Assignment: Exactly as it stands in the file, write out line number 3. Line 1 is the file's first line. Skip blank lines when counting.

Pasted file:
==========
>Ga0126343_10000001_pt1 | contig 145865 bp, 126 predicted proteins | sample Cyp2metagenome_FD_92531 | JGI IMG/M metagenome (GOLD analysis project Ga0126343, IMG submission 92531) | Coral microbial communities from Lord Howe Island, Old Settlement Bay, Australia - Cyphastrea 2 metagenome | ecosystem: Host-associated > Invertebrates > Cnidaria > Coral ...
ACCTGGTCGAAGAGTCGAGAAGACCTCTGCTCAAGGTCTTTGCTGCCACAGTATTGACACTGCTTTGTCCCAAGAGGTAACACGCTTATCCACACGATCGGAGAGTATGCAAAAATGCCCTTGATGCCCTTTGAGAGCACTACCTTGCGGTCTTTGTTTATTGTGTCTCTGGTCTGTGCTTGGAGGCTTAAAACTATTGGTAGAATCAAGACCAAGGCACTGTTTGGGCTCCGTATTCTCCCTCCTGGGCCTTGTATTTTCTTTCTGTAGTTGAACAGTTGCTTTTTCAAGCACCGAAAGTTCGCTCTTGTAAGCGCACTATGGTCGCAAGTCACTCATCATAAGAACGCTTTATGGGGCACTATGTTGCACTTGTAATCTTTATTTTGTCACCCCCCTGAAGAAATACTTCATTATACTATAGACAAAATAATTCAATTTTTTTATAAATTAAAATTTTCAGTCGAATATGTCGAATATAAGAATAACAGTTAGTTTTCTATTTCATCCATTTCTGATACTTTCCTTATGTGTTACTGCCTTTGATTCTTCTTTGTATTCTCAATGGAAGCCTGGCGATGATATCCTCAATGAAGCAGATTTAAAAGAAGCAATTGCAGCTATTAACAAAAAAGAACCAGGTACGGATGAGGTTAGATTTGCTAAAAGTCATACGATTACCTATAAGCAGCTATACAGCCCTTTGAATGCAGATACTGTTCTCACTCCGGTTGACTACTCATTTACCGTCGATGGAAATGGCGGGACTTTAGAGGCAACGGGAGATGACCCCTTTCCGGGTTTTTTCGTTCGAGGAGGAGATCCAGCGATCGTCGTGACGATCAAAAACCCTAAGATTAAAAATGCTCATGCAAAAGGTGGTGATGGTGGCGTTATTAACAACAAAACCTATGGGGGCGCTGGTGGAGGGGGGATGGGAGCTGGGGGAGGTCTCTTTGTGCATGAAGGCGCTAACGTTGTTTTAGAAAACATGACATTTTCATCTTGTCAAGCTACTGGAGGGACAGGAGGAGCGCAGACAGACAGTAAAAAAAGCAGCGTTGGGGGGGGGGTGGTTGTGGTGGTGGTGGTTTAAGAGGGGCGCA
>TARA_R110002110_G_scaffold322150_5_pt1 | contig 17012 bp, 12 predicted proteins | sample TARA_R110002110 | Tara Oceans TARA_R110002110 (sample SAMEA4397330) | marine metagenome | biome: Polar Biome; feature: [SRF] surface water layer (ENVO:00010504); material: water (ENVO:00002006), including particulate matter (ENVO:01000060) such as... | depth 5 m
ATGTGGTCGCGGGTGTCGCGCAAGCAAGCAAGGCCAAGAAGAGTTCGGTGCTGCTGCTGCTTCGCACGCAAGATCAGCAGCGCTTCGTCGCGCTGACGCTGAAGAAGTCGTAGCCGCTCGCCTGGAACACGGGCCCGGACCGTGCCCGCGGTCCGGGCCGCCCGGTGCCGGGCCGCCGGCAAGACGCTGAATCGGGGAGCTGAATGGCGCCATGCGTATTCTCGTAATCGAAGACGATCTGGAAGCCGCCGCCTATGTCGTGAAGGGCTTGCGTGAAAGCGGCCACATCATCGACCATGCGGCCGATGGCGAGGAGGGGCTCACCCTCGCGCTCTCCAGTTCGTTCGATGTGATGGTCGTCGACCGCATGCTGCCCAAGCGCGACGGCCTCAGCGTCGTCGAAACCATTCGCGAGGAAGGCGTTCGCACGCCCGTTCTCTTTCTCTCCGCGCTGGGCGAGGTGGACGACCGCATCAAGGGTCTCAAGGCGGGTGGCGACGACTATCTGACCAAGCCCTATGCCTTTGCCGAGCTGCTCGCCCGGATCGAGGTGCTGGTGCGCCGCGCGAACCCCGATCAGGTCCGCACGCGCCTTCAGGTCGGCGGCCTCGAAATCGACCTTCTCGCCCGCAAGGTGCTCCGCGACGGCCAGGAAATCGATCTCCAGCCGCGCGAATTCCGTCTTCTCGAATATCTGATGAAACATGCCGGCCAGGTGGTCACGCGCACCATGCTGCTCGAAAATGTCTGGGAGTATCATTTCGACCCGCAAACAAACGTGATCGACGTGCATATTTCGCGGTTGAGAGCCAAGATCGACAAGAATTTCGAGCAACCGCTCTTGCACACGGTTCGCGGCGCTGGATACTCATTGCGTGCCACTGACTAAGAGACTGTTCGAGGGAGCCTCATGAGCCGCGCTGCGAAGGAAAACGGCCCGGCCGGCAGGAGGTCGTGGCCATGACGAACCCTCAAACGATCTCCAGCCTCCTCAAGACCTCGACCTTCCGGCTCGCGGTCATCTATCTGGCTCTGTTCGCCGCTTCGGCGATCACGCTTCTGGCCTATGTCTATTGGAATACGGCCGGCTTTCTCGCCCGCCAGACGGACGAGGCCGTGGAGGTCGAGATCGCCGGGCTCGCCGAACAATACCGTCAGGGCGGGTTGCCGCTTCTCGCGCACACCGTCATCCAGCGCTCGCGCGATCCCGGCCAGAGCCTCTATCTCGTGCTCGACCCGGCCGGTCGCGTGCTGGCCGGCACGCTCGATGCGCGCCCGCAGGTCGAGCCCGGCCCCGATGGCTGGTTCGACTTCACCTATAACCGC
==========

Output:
>TARA_R110002110_G_scaffold322150_5_pt1 | contig 17012 bp, 12 predicted proteins | sample TARA_R110002110 | Tara Oceans TARA_R110002110 (sample SAMEA4397330) | marine metagenome | biome: Polar Biome; feature: [SRF] surface water layer (ENVO:00010504); material: water (ENVO:00002006), including particulate matter (ENVO:01000060) such as... | depth 5 m